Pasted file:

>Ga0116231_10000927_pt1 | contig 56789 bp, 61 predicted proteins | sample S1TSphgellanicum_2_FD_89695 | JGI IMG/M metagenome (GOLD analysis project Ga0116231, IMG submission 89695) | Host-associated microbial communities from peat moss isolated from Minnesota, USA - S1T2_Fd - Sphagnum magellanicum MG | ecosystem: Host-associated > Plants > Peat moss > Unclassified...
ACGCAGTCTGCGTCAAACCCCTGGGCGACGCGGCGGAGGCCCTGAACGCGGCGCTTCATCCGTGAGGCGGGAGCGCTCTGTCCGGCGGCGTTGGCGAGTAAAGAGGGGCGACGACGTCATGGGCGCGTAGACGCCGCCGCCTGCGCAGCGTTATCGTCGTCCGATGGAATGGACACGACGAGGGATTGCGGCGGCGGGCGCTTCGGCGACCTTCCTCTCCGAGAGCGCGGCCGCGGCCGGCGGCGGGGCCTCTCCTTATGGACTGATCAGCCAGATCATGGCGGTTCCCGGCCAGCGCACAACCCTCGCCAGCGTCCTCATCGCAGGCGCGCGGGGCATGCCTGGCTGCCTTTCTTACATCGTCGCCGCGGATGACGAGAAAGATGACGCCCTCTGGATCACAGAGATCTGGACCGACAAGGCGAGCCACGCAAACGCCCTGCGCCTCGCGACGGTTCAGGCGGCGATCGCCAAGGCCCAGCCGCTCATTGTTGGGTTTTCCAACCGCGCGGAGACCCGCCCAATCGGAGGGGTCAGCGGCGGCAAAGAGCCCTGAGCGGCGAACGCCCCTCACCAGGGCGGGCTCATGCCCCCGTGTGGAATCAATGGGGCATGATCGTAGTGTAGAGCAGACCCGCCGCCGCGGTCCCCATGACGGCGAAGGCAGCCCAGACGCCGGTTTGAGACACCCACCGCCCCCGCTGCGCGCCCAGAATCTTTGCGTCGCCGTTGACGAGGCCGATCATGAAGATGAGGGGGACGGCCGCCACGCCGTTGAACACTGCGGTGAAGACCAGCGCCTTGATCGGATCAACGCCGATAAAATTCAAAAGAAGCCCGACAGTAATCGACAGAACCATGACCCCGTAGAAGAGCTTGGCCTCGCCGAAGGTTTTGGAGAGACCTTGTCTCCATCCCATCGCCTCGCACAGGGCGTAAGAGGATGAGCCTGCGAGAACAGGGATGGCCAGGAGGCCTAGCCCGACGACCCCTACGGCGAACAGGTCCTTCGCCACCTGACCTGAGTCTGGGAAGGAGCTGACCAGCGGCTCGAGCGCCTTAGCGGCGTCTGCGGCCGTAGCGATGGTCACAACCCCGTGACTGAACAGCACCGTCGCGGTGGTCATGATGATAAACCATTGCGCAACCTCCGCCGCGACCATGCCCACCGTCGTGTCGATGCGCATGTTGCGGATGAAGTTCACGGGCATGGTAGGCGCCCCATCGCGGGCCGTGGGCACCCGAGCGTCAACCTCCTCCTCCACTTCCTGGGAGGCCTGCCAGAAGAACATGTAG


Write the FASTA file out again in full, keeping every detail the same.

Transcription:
>Ga0116231_10000927_pt1 | contig 56789 bp, 61 predicted proteins | sample S1TSphgellanicum_2_FD_89695 | JGI IMG/M metagenome (GOLD analysis project Ga0116231, IMG submission 89695) | Host-associated microbial communities from peat moss isolated from Minnesota, USA - S1T2_Fd - Sphagnum magellanicum MG | ecosystem: Host-associated > Plants > Peat moss > Unclassified...
ACGCAGTCTGCGTCAAACCCCTGGGCGACGCGGCGGAGGCCCTGAACGCGGCGCTTCATCCGTGAGGCGGGAGCGCTCTGTCCGGCGGCGTTGGCGAGTAAAGAGGGGCGACGACGTCATGGGCGCGTAGACGCCGCCGCCTGCGCAGCGTTATCGTCGTCCGATGGAATGGACACGACGAGGGATTGCGGCGGCGGGCGCTTCGGCGACCTTCCTCTCCGAGAGCGCGGCCGCGGCCGGCGGCGGGGCCTCTCCTTATGGACTGATCAGCCAGATCATGGCGGTTCCCGGCCAGCGCACAACCCTCGCCAGCGTCCTCATCGCAGGCGCGCGGGGCATGCCTGGCTGCCTTTCTTACATCGTCGCCGCGGATGACGAGAAAGATGACGCCCTCTGGATCACAGAGATCTGGACCGACAAGGCGAGCCACGCAAACGCCCTGCGCCTCGCGACGGTTCAGGCGGCGATCGCCAAGGCCCAGCCGCTCATTGTTGGGTTTTCCAACCGCGCGGAGACCCGCCCAATCGGAGGGGTCAGCGGCGGCAAAGAGCCCTGAGCGGCGAACGCCCCTCACCAGGGCGGGCTCATGCCCCCGTGTGGAATCAATGGGGCATGATCGTAGTGTAGAGCAGACCCGCCGCCGCGGTCCCCATGACGGCGAAGGCAGCCCAGACGCCGGTTTGAGACACCCACCGCCCCCGCTGCGCGCCCAGAATCTTTGCGTCGCCGTTGACGAGGCCGATCATGAAGATGAGGGGGACGGCCGCCACGCCGTTGAACACTGCGGTGAAGACCAGCGCCTTGATCGGATCAACGCCGATAAAATTCAAAAGAAGCCCGACAGTAATCGACAGAACCATGACCCCGTAGAAGAGCTTGGCCTCGCCGAAGGTTTTGGAGAGACCTTGTCTCCATCCCATCGCCTCGCACAGGGCGTAAGAGGATGAGCCTGCGAGAACAGGGATGGCCAGGAGGCCTAGCCCGACGACCCCTACGGCGAACAGGTCCTTCGCCACCTGACCTGAGTCTGGGAAGGAGCTGACCAGCGGCTCGAGCGCCTTAGCGGCGTCTGCGGCCGTAGCGATGGTCACAACCCCGTGACTGAACAGCACCGTCGCGGTGGTCATGATGATAAACCATTGCGCAACCTCCGCCGCGACCATGCCCACCGTCGTGTCGATGCGCATGTTGCGGATGAAGTTCACGGGCATGGTAGGCGCCCCATCGCGGGCCGTGGGCACCCGAGCGTCAACCTCCTCCTCCACTTCCTGGGAGGCCTGCCAGAAGAACATGTAG